A young artist, recently divorced by his wife, finds that his aunt is soon to visit. The aunt, who contributes to the family income and who has never seen the wife, knows nothing of the domestic upheaval. How the young man meets the situation is humorously and most entertainingly told.
his letters to me. He would read one and say: "Here's a crackerjack, Kit," and pass it to me. And after I had read it we would lay it on the firelog, and Jim would say, "I am not worthy of her, Kit. I wonder if I can make her happy?" Or--"Did you know that the Duke of Belford proposed to her in London last winter?"
Of course, one has to take the woman's word about a thing like that, but the Duke of Belford had been mad about Maude Richard all that winter.
You can see that the burning of the letters, which was meant to be reminiscently sentimental, a sort of how-silly-we-were-but-it-is-all-over-now occasion, became actually a two hours' eulogy of Bella. And just when I was bored to death, the Mercer girls dropped in and heard Jim begin to read one commencing "dearest Kit." And the next day after the rehearsal dinner, they told Bella!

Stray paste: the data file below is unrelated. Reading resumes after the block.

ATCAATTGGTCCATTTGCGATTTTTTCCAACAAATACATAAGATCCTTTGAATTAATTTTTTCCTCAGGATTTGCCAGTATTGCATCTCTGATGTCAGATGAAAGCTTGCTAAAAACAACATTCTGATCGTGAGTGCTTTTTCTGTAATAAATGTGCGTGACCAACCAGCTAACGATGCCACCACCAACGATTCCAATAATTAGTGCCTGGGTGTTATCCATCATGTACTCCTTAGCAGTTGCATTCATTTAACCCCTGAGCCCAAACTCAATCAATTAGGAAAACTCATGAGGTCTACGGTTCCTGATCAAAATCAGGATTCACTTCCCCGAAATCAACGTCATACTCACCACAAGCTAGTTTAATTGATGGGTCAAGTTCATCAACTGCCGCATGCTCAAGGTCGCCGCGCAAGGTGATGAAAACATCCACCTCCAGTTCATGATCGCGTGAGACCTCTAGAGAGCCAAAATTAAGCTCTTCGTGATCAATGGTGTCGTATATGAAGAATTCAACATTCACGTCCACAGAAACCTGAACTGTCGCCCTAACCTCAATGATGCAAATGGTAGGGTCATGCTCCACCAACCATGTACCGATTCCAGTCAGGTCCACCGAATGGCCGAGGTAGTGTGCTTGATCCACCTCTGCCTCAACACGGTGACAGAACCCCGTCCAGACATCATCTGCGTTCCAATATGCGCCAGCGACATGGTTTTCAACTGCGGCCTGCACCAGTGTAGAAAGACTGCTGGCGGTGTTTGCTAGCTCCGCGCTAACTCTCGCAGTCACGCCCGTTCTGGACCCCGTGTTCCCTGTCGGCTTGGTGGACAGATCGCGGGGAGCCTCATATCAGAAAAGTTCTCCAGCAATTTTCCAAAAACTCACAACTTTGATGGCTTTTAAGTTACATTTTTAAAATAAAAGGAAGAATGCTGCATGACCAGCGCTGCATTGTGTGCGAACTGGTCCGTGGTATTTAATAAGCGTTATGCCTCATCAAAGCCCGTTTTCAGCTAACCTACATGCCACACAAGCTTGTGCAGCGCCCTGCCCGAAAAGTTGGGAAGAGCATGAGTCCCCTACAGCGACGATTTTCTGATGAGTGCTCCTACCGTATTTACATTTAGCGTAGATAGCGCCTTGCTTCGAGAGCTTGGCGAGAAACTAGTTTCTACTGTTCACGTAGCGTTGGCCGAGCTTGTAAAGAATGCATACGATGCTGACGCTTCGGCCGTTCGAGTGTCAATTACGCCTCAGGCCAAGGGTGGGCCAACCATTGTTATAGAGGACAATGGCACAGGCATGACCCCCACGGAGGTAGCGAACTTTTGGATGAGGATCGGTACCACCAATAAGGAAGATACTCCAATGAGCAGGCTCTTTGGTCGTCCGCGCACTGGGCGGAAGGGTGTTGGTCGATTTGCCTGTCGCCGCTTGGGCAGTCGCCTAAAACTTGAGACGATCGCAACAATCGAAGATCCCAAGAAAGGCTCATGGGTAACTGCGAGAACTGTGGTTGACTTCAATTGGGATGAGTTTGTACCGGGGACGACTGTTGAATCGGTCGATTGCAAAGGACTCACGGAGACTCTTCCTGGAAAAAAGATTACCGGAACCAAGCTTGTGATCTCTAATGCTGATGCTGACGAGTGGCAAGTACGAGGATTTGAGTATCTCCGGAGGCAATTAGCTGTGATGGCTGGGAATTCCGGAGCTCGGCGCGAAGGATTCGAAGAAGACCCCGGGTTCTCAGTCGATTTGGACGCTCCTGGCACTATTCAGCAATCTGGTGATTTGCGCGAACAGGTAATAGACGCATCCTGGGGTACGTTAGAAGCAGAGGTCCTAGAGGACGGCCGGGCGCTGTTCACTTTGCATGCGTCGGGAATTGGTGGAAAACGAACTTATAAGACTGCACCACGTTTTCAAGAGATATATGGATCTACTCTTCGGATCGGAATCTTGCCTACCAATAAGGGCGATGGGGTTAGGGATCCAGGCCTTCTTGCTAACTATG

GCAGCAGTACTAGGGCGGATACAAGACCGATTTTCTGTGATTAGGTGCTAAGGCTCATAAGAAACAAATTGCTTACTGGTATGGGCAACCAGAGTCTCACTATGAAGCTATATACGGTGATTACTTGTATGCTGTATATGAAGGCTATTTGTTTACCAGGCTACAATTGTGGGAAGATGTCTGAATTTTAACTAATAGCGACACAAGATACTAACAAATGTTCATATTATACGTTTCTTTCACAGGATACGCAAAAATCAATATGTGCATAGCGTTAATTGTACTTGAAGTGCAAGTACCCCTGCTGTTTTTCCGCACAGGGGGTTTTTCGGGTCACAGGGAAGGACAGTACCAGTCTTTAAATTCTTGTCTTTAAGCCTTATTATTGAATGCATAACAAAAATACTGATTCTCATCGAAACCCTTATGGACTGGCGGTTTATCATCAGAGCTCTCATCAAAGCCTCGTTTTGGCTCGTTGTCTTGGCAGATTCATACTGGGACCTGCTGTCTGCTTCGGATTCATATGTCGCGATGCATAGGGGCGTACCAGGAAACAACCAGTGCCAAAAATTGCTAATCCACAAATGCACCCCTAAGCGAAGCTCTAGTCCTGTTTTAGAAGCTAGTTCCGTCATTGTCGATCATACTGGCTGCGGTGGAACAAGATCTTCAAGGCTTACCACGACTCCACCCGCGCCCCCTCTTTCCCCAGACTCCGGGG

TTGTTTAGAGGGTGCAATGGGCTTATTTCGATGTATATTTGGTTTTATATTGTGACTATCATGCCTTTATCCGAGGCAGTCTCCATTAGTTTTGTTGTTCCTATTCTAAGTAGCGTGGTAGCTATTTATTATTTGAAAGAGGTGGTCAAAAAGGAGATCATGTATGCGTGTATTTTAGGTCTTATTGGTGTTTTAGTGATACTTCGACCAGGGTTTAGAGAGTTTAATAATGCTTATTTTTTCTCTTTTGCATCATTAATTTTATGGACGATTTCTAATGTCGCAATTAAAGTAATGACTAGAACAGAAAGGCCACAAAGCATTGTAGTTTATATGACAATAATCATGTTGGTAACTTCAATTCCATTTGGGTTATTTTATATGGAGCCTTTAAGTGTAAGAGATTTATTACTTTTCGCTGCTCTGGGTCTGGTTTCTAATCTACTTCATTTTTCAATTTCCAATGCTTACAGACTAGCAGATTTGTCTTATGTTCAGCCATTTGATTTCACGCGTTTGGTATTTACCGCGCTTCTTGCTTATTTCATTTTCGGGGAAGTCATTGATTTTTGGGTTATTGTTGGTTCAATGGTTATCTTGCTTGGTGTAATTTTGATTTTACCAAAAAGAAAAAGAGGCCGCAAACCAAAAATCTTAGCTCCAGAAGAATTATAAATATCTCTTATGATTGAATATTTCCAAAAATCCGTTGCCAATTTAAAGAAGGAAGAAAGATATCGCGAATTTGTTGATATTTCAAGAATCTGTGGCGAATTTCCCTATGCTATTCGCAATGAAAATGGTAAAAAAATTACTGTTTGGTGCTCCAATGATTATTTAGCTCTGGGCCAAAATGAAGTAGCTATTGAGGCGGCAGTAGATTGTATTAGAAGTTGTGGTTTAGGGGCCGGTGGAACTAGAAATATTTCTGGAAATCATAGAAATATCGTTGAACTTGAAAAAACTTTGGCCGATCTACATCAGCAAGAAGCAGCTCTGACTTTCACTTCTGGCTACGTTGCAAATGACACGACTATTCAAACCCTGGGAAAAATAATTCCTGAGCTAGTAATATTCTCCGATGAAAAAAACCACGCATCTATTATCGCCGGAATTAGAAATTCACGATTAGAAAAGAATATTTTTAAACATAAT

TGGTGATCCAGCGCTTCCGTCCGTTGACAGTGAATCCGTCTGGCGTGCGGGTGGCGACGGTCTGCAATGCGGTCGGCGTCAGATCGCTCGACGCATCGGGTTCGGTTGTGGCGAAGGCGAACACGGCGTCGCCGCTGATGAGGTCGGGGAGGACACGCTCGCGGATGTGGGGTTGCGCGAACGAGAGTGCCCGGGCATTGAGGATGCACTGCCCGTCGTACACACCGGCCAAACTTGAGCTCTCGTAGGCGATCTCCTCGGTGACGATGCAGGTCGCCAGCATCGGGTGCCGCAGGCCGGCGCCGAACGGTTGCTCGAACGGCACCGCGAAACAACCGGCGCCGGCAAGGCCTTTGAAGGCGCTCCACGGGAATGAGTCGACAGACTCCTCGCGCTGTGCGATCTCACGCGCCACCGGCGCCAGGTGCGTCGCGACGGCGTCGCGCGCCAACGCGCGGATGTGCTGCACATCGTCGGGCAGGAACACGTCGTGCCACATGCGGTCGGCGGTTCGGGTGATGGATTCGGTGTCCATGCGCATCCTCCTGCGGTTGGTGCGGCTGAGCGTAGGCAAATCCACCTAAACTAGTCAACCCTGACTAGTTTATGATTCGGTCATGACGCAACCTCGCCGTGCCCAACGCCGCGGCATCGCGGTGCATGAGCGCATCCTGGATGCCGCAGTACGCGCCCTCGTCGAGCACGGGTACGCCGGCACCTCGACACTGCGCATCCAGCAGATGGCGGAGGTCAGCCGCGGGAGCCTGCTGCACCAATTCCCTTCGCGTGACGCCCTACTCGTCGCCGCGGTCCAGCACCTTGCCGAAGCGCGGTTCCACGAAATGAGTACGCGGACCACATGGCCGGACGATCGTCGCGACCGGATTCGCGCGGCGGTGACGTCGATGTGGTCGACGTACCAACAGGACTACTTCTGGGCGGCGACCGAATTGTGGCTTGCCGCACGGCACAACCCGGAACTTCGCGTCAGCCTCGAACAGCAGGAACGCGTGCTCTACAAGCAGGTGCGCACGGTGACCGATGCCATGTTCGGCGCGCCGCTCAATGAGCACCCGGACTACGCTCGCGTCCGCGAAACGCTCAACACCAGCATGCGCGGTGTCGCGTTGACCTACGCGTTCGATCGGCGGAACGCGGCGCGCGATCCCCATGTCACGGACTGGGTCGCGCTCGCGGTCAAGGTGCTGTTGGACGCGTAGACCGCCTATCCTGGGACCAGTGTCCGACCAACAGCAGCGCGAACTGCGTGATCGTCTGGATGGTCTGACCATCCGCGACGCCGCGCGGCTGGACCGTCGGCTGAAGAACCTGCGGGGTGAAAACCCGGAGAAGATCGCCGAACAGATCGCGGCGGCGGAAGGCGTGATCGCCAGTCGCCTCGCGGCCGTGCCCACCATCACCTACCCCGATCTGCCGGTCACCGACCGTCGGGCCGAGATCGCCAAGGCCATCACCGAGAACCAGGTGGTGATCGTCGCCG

There was very nearly no wedding at all. Bella came to see me in a frenzy the next morning and threw Jim and his two-hundred odd pounds in my face, and althou
A novel full of mix-ups in a quarantined house.
A lively, humorous, romantic mystery, told with fine wit: Kit invites a batch of society types to help cheer up Jim, who's despondent over his divorce. Then she's talked into posing as his wife during the sudden visit of his wealthy aunt, who must be kept from knowing about the break-up. Unfortunately, the entire crew -- and several other unexpected characters -- find themselves cooped up together when the butler takes ill and the house is quarantined for smallpox. Meanwhile, the guests' jewels begin disappearing.
A lock in, a small mystery, a oscar wilde type mix up, and of course the love story.